Soibada has become well known as a sacred place for the Catholic community in Manatuto and Timor Leste. It is said that Our Lady appeared on Aitara Hill above the village. Pilgrims from all over the country gather there on October 16 each year.
The community of Soibada, like all East Timorese communities has been devastated by past occupation by Indonesian and militia groups and subsequent turmoil following Independence. The people have been rebuilding their small community since then. However, they need further support to increase the health, well-being and capacity of the people of the village. The purpose of establishing a strong relationship with Soibada is to provide that support for local projects and build skills that will contribute to the long term independence and sustainability of the community.
Any projects to be implemented in Soibada will be determined by the Soibada community in communication with the Pittwater Friends of Soibada project team. Father Abel, the Parish Priest and other village elders have indicated a number of priorities including constructing a floor and toilets at the local school. There is also a need for a building for 3-6 year olds, a youth centre, a women’s centre and a clinic. In the future micro finance for small business will also be investigated. The community of Soibada has access to resources and tradesmen qualified to restore the old damaged buildings of the school. However, they have no funds to do this. Fundraising is a good way for us to contribute. It is a much better use of resources for them to employ local tradesmen and use local products. This way we assist in stimulating the local economy by providing jobs and giving them the means to help themselves.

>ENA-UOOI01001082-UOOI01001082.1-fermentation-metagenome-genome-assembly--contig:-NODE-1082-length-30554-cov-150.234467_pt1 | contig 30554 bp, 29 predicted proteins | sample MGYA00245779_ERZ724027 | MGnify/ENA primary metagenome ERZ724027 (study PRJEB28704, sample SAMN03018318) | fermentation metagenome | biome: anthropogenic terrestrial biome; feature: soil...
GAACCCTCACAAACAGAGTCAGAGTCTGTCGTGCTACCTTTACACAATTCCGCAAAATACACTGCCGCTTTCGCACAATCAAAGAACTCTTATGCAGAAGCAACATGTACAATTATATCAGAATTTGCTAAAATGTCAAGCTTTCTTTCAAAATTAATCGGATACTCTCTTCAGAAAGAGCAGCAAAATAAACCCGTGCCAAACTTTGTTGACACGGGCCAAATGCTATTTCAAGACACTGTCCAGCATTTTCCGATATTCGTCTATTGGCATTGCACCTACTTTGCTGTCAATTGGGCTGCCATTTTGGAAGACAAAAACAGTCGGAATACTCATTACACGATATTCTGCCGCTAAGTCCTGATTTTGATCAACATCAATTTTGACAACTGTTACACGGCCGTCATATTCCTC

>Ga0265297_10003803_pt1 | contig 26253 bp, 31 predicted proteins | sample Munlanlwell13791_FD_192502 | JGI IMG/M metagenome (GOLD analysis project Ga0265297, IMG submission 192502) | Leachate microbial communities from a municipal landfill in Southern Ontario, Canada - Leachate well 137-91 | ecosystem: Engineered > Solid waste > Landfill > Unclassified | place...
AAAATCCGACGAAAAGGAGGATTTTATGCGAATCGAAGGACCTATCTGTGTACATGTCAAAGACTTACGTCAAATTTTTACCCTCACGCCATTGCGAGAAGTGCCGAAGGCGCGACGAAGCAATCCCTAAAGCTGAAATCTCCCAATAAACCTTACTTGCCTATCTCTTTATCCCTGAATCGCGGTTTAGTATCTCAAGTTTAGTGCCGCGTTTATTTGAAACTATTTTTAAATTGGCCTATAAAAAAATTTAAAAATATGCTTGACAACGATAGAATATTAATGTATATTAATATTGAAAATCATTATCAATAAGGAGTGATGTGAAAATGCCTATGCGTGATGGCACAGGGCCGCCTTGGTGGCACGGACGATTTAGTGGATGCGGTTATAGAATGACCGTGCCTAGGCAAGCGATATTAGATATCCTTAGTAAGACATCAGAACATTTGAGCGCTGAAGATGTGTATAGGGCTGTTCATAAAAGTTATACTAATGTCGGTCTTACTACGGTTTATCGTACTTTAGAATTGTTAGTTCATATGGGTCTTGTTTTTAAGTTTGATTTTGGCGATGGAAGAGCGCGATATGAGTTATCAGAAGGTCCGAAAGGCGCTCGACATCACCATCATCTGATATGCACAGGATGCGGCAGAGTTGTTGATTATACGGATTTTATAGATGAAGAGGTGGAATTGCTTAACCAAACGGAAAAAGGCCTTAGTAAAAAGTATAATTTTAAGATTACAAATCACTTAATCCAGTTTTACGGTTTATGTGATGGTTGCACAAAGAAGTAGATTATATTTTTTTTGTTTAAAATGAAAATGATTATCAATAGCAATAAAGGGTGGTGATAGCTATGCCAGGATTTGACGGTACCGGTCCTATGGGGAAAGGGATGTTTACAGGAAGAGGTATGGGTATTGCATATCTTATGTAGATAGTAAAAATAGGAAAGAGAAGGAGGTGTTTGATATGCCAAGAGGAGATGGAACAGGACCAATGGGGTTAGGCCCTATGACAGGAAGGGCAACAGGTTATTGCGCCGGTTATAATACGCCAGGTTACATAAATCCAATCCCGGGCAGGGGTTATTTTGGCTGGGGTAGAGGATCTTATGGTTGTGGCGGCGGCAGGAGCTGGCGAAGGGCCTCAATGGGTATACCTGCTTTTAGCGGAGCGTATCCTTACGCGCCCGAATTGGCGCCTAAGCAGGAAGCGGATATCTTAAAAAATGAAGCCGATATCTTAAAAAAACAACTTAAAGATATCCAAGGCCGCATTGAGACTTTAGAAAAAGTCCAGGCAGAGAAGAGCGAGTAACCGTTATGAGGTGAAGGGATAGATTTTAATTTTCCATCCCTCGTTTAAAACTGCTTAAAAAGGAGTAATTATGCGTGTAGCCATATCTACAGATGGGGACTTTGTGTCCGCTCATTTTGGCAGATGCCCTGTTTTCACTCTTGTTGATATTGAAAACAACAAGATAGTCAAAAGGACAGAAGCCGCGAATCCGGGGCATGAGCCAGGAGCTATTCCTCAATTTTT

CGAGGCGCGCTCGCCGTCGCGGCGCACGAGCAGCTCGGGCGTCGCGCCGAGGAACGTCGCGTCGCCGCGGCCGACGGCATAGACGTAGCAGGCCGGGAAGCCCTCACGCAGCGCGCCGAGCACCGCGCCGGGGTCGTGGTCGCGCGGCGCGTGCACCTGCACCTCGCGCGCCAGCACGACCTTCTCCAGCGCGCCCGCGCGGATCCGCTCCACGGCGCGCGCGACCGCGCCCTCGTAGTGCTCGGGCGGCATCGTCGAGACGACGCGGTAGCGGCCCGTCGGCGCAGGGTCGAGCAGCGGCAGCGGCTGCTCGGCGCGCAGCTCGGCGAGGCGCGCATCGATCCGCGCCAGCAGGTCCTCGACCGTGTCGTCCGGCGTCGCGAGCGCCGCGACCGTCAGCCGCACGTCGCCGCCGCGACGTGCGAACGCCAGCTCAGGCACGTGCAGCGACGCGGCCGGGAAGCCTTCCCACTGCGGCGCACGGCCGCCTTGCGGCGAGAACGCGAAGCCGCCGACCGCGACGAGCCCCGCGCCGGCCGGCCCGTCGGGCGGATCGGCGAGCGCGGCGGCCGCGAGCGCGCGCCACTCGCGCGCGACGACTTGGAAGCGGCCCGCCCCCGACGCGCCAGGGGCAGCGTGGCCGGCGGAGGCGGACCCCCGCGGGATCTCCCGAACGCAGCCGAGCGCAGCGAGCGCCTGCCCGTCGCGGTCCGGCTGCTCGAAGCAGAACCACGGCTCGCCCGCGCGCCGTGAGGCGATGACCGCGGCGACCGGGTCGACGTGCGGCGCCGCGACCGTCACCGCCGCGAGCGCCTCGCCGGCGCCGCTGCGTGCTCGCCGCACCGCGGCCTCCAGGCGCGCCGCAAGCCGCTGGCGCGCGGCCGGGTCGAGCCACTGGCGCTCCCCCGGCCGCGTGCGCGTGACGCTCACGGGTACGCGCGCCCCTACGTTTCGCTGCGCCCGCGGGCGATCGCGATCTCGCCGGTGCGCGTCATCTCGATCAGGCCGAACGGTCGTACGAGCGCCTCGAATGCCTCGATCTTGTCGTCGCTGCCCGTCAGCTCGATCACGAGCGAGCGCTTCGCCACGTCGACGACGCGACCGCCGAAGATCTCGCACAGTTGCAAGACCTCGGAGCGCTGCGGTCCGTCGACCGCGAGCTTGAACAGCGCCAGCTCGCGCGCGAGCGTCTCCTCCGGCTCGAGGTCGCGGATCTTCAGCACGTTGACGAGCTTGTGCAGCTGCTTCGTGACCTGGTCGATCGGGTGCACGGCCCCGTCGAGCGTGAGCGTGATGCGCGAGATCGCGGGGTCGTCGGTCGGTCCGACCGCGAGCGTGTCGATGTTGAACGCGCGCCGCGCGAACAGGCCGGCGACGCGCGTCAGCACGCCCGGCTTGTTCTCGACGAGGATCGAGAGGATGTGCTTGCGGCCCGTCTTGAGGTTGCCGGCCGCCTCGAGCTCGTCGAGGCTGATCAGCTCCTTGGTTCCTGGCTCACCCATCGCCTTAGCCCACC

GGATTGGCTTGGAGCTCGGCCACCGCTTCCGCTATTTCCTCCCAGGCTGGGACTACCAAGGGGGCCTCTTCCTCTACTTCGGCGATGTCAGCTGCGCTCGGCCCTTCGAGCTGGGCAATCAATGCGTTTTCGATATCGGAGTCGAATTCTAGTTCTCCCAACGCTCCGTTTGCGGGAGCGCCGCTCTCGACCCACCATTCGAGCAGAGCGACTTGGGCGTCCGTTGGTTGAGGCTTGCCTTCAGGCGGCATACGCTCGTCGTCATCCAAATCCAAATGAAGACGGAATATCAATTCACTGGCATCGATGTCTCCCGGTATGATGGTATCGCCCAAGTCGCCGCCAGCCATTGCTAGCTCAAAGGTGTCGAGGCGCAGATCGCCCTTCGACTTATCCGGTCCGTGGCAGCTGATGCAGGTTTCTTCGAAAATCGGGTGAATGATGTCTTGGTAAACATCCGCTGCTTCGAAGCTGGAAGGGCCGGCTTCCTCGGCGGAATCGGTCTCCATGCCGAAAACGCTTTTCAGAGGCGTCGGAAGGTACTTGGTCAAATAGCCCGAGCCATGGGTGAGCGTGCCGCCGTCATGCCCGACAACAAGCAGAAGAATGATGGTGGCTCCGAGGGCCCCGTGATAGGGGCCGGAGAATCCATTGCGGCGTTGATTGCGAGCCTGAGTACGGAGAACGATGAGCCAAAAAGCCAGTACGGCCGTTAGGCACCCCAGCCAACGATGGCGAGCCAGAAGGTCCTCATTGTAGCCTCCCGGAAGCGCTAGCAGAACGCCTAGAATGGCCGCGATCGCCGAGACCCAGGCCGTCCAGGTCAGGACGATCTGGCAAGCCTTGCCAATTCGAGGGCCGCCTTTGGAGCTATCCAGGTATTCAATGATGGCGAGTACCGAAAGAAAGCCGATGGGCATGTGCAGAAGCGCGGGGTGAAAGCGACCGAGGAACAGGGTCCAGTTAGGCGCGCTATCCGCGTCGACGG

This is a partnership, a friendship, a two way relationship. It is a long term and sustainable project. It needs your continued support in order to flourish. The positive results of this endeavour are already evident in our community. Pittwater residents of all ages, backgrounds, business and community groups are coming together as committed team to ensure the success of this developing relationship. It is proving to be a fantastic ecumenical enterprise amongst the churches as well. Please contact me on email@example.com or 0403226699 with any queries and if you would like to be involved.
Tamara Sloper Harding
The girls: Uyen, Anne, Christina, Tamara, Carol, Sue and Dannie. Below; Anne and Jospehine (right), 94 years young!
Above: Bishop Bernard, of Avalon, helping out and Vivien.
Dannie, Tamara's mum and wife of Commodore Sloper (Rtd.)